A further object is to provide a system of the above character having a. stable and reliable response to radioactivities of different intensity.

Still another object is to provide a system of the above character which is relatively light in Weight and inexpensive in price, so that it is available for widespread use by the average citizen.

Other objects and advantages will be apparent from a detailed description of the invention and from the appended drawings and claims:

In the drawings:

Figure 1 is a circuit diagram of a system for measuring the intensity of radioactivity; and

Figure 2 is a curve illustrating the response characteristics of one of the tubes shown in Figure 1.

In the system shown in Figure 1, an ionization chamber In is provided having a conductive cylindrical wall l2 and a rod I 4 axially disposed within the cylinder I2 in insulated relationship to the cylinder. A suitable gas, such as argon, is retained under pressure within the cylinder 1 2, which is grounded. A negative voltage of 150 volts is applied from a power supply It to the rod l4 through resistances I8, 20, 22 and 24 in series, the resistances 22 and 24 being in the order of 30,000 and 10,000 megohms, respectively, and the resistances l8 and 20 being in the order of 1 megohm or less.

The rod I4 is also connected to the control grid of a pentode 26 having its cathode and suppressor grid connected through a resistance 28 to the power supply 16. The plate and screen grid of the tube 25 are connected to one side of a resistance 30. In like manner, connections are made from the plate and screen grid of a pentode 32 to one side of a resistance 34 substantially equal to the resistance 30. The control grid of the tube 32 is connected to the common terminal between the resistances I8 and 20 and the cathode and screen grid are connected through resistances 36 and 38 to ground. The common terminal between the resistances 36 and 38 is connected to the other side of the resistances 30 and 3'4.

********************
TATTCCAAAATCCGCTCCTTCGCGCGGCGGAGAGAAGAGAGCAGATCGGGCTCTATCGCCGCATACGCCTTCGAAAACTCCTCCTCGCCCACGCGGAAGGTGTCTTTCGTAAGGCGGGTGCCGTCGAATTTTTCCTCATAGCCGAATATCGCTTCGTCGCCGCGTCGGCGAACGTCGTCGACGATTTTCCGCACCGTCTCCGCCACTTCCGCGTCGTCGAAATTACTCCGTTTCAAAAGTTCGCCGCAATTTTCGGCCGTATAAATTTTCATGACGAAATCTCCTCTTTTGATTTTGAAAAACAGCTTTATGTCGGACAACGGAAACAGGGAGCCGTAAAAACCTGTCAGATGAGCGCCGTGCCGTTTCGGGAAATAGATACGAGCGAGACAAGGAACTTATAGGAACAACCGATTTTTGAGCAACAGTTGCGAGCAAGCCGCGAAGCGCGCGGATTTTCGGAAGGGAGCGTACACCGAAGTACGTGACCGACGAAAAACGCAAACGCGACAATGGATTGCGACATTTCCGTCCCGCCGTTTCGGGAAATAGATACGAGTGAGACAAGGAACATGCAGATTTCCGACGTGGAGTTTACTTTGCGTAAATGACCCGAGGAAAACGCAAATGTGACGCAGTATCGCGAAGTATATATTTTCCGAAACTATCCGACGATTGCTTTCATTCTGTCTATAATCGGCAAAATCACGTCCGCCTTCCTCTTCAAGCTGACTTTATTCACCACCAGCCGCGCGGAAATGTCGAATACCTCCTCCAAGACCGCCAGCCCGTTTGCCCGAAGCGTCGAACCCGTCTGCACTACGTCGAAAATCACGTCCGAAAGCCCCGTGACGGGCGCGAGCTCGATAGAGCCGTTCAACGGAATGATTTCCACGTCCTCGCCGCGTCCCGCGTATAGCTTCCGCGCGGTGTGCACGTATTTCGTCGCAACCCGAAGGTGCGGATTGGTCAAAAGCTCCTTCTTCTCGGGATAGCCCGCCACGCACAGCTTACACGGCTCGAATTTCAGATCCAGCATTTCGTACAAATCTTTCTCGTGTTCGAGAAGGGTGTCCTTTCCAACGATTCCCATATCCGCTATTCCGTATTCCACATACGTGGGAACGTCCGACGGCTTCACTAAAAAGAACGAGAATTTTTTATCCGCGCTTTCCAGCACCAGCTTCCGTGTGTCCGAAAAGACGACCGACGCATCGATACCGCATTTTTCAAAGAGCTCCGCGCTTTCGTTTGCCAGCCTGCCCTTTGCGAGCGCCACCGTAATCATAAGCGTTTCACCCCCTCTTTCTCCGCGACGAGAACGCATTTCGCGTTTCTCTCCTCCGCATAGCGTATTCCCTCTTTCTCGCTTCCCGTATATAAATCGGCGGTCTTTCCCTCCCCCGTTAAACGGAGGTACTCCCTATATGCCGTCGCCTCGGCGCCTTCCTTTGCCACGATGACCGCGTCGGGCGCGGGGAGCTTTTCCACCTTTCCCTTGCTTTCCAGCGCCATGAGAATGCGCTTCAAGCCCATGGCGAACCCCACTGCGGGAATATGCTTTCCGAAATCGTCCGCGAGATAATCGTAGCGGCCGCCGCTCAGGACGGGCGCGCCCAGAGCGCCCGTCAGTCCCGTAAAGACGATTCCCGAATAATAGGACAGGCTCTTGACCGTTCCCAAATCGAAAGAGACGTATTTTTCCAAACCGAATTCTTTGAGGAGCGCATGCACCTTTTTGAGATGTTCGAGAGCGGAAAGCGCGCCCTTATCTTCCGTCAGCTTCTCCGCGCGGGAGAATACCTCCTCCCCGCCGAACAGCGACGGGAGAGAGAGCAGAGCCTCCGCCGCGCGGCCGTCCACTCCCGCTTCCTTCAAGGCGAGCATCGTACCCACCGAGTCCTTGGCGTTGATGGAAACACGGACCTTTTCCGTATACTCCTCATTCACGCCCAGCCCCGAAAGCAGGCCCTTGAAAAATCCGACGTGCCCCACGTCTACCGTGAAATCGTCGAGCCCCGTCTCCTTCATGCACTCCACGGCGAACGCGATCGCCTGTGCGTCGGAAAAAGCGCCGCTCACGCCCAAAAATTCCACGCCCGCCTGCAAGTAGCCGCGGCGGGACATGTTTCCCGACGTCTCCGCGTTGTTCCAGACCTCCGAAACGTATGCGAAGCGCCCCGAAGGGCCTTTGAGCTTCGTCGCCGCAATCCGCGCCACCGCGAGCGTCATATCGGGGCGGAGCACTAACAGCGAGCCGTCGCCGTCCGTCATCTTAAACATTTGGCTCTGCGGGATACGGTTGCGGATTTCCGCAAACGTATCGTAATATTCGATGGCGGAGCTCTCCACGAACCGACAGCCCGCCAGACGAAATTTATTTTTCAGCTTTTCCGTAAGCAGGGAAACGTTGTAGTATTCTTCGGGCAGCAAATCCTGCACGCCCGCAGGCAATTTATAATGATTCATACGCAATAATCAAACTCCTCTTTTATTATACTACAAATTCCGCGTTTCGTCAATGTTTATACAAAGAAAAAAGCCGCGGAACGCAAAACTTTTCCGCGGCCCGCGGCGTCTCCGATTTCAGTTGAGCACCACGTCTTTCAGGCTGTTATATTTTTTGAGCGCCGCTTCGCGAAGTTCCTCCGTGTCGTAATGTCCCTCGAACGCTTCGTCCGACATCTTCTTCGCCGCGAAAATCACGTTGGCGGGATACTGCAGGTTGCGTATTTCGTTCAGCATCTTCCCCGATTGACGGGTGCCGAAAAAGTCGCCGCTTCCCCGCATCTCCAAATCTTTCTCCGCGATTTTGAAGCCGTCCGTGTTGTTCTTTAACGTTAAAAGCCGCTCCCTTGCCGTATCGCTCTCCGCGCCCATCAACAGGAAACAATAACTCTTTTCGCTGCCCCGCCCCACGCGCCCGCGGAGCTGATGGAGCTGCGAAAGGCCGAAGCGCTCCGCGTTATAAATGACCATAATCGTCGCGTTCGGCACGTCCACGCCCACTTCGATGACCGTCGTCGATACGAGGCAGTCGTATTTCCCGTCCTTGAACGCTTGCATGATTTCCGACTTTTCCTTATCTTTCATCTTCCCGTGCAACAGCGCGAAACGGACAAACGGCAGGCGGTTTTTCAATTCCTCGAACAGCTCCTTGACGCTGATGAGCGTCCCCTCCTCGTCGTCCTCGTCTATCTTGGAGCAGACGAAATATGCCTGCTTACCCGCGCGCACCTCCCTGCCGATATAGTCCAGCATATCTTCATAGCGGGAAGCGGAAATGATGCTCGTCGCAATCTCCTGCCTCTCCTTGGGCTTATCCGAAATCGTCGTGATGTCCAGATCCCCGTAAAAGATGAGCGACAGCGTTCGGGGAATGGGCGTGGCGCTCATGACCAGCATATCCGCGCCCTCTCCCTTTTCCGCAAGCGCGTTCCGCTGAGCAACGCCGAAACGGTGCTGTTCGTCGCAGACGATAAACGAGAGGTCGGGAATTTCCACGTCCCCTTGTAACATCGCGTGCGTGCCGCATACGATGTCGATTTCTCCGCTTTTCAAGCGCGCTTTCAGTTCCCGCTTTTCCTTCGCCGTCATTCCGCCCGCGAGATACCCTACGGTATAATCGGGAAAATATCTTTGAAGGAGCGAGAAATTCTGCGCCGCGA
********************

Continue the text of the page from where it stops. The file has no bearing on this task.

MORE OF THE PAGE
The plates of the tubes 25 and 32 are also connected through substantially equal resistances 40 and 42 to stationary contacts 44a and 44b, respectively, of a vibrator 44. The movable contact of the vibrator 44 is mechanically driven into engagement with the contacts 44a and 441) at a substantially constant speed, such as cycles from the movable contact of the vibrator 44 to a roentgens per hour.

3 grounded capacitance 46 and to a capacitance 48 which is in turn connected to a grounded resistance 50 and a resistance 52.

The grid of a triode 54 is connected to the resistance 52 and to a resistance 50 and capacitance 58. The cathode of the tube 54 is connected to a resistance in parallel with a by-pass capacitance, and the plate is connected to a capacitance 60 and through a suitable resistance to a power supply 62 adapted to supply positive voltage. Connections are made from the capacitance. 60 to a resistance 64 in series with the resistance 56, to a capacitance 66 in series with the capacitance 58 and to a grounded resistance 88. A grounded resistance I is connected to the common terminal between the capacitances' 53' and 66, and a capacitance I2 is connected to the common terminal between the resistances 56 and 64.

A connection is made from the common terminal between the resistance 64 and capacitance 60 to the grid of a tube '34 having. its cathode connected to ground through a suitable cathode resistance in parallel with. a by-pass capacitance. Voltage from the power supply 62 is applied to the plate of the tube I4 through a suitable resistance. The plate of the tube I4 is also connected through a suitable coupling capacitance to the grid of a tube I6 and to a grounded bias resistance I8. The cathode of the tube I6 is grounded through a suitable resistance and bypass capacitance in parallel, and the plate has voltage applied to it from the power supply 62 through a suitable resistance.